#33 csa/montana

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Posted 27 January 2013 - 06:38 PM

Anyway, I said what the hell, bought the last of the materials I needed, and completed the observatory today. All is complete except carpeting. In a couple weeks I will be posting a pictorial tour of the completed restoration, and you will then see why I have been bummed about have it demolished. It truly is a dream setup for me....



:bow: As I mentioned earlier; enjoy what you have, now; rather than worrying about what "might" happen in the future. You will have many enjoyable hours in your observatory, so start enjoying! :)

#34 csrlice12

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Posted 30 January 2013 - 04:53 PM

The way I understand it, is, if the building is not "up to code", if you sell, the buyer has the option of 1) asking you to bring it up to code (your answer-next customer); 2) accepting it "as is" (most likely, if not, see #1); or 3) asking you to remove it. Outside of that, I don't see a problem, unless you've sunk thousands into it and THEN decide it time to sell...Guess you have two options then 1) Options 1-3 above, or 2) Move it to the new place (again).

#35 Glen A W

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Posted 31 January 2013 - 08:09 PM

I used to live in a town which was obsessed with building permits and code enforcement. Eventually they hired a police officer to handle it. I did not have much trouble with it but I observed that the permit process was highly political, as some people could get permits for the most ridiculous projects - such as combining two houses next door to each other into one sick looking monster - while others couldn't get papers on an 8x12 outbuilding.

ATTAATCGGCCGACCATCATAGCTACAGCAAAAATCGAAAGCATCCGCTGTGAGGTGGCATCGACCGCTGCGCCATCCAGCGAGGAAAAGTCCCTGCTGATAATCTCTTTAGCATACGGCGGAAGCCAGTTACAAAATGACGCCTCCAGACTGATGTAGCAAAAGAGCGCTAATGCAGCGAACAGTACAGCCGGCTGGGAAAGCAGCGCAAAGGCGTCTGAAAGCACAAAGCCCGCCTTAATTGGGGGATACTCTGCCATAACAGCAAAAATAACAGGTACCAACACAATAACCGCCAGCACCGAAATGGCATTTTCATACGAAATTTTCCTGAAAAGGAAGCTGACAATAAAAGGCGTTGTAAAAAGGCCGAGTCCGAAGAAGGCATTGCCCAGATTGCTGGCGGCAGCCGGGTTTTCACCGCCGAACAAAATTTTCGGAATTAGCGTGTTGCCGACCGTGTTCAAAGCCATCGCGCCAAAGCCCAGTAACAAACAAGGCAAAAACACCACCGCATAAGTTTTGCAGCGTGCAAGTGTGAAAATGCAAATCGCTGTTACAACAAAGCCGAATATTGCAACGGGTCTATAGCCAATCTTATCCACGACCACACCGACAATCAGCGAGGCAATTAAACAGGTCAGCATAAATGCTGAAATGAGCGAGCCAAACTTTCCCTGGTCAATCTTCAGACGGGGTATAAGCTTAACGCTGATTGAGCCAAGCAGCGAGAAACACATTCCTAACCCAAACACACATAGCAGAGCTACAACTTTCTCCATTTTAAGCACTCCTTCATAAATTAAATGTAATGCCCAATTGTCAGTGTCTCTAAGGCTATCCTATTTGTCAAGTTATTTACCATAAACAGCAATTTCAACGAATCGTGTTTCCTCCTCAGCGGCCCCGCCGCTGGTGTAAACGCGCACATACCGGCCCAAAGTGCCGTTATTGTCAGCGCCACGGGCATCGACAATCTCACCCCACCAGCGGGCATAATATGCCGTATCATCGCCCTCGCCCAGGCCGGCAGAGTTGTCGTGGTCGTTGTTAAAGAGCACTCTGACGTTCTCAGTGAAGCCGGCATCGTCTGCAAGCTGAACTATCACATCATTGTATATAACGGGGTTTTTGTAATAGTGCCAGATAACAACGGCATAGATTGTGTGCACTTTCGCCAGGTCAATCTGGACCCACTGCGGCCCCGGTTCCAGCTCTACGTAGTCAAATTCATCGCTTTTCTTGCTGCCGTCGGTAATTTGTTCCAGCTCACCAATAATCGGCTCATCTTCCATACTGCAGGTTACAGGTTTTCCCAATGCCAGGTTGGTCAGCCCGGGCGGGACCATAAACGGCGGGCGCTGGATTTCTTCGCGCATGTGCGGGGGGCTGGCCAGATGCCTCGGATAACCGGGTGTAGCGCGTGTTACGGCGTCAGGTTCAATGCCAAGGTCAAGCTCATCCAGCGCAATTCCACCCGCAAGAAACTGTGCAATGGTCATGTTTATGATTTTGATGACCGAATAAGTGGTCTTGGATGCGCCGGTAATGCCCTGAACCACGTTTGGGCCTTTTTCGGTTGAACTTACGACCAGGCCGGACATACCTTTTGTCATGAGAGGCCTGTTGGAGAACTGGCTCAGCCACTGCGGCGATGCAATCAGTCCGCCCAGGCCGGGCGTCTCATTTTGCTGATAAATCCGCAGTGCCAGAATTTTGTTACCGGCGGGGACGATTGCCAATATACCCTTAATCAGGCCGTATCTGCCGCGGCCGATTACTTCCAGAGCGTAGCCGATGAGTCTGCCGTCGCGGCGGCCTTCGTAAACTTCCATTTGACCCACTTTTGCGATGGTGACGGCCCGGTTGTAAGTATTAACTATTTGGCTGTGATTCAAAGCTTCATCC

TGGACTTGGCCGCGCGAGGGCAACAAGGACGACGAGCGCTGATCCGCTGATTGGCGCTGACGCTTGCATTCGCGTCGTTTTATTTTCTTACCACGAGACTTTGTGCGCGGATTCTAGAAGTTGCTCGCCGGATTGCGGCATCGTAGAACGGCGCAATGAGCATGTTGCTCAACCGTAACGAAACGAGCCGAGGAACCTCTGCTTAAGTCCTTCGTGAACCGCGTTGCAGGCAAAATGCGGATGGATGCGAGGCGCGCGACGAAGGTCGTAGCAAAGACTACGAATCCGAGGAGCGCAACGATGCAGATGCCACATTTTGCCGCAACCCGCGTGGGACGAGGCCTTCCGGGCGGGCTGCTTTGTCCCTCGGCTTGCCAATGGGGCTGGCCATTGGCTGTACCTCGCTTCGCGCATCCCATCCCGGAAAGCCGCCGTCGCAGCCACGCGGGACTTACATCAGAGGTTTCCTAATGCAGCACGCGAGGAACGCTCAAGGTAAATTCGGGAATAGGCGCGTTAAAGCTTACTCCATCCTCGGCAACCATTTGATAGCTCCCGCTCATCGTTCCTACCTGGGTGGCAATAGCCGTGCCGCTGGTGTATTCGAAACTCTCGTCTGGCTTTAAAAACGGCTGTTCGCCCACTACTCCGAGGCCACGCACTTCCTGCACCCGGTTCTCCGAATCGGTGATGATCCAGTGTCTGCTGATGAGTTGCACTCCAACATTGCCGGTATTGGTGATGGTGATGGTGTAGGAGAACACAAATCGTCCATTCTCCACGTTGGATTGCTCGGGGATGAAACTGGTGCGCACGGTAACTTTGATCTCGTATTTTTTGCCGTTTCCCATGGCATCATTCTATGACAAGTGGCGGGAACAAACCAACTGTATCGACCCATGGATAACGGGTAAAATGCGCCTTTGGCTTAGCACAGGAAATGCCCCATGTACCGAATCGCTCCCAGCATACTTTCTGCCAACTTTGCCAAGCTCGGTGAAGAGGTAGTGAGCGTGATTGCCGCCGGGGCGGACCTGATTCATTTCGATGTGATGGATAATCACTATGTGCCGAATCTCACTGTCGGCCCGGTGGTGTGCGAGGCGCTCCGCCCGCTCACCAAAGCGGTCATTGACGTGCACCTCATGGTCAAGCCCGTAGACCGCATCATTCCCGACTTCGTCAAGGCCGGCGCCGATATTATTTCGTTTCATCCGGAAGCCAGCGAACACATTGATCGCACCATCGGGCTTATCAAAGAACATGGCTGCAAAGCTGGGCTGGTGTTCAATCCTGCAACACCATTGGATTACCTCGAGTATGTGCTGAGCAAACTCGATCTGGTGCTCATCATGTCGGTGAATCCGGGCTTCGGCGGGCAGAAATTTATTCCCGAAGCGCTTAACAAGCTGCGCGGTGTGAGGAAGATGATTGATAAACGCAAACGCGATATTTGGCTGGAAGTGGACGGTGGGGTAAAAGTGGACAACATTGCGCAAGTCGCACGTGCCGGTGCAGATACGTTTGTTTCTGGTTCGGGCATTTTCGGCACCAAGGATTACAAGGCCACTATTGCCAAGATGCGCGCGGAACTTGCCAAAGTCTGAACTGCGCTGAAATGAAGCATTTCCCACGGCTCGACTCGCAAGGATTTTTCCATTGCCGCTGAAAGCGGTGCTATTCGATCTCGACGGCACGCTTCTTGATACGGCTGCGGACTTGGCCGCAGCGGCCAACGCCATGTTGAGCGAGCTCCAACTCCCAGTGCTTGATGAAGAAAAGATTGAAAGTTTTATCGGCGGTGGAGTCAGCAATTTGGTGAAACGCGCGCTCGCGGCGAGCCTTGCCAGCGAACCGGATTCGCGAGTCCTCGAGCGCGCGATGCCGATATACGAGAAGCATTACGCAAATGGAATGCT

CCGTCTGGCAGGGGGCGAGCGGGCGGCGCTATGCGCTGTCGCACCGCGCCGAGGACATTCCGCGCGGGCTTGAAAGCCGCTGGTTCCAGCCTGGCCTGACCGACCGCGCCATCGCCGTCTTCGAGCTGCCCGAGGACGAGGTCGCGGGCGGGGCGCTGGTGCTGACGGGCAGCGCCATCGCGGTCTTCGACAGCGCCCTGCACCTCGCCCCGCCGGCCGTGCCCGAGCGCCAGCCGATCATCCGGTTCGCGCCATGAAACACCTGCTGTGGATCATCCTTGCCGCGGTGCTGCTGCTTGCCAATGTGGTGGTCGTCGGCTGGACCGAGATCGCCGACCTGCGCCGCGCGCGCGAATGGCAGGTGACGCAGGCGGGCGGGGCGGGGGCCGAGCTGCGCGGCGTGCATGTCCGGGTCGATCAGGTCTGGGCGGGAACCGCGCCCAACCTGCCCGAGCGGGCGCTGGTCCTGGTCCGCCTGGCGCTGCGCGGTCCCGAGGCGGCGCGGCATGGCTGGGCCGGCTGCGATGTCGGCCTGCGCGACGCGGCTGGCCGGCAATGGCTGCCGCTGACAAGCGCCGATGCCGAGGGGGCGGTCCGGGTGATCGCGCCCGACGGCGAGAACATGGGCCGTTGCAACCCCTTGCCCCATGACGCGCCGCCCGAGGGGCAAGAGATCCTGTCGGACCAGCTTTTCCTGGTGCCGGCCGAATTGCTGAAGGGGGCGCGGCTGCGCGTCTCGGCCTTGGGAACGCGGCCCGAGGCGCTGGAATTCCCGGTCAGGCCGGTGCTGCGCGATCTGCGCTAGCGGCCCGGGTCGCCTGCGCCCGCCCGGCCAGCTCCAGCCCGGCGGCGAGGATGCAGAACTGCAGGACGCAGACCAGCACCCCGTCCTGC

I am glad I now live 10 miles from the nearest incorporated area. It is up to me to make sure things are as they should be, and I try to do the best I can.

I would be nervous if I lived in Florida too, but because of the risk of neighbors making trouble more than anything. In my old town, you only had worries about these sorts of things if your neighbors disliked you. If somebody moves in next door and proves to be a psycho, then I can tell you that complaints to the municipality are just about the number-1 technique of the modern neighborhood troublemaker.

GW

#36 Starhawk

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Posted 01 February 2013 - 09:43 AM

There is no part of Florida not prone to hurricanes; just a few spots they haven't laid waste to recently. The house I had destroyed in Katrina had been high, dry, and undamaged since 1937, was above sea level, and surrounded by trees, some of which had been there for a century and survived 85mph winds. They got blown over and the brick house got moved off its foundation. 10' of water finished the job.

70 mph winds aren't hurricane force, and are fairly commonly experienced just about everywhere.

But I see complacency, too, is a force of nature. It'll be a little late to get squared away when you're ordered to evacuate. But you had better believe you neighbors' insurance adjuster will ask them, "Do you know of a nearby building this piece we found in your living room came from?"

Good luck. You're leaning a whole lot more on it than I've been able to.

-Rich

#37 Wmacky

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Posted 03 February 2013 - 12:22 AM

There is no part of Florida not prone to hurricanes; just a few spots they haven't laid waste to recently. The house I had destroyed in Katrina had been high, dry, and undamaged since 1937, was above sea level, and surrounded by trees, some of which had been there for a century and survived 85mph winds. They got blown over and the brick house got moved off its foundation. 10' of water finished the job.

70 mph winds aren't hurricane force, and are fairly commonly experienced just about everywhere.

But I see complacency, too, is a force of nature. It'll be a little late to get squared away when you're ordered to evacuate. But you had better believe you neighbors' insurance adjuster will ask them, "Do you know of a nearby building this piece we found in your living room came from?"

Good luck. You're leaning a whole lot more on it than I've been able to.

-Rich


Thanks again for your expert opinion......

Carol, Can you close this thread for me. I'd hate to see that dead horse get beat anymore.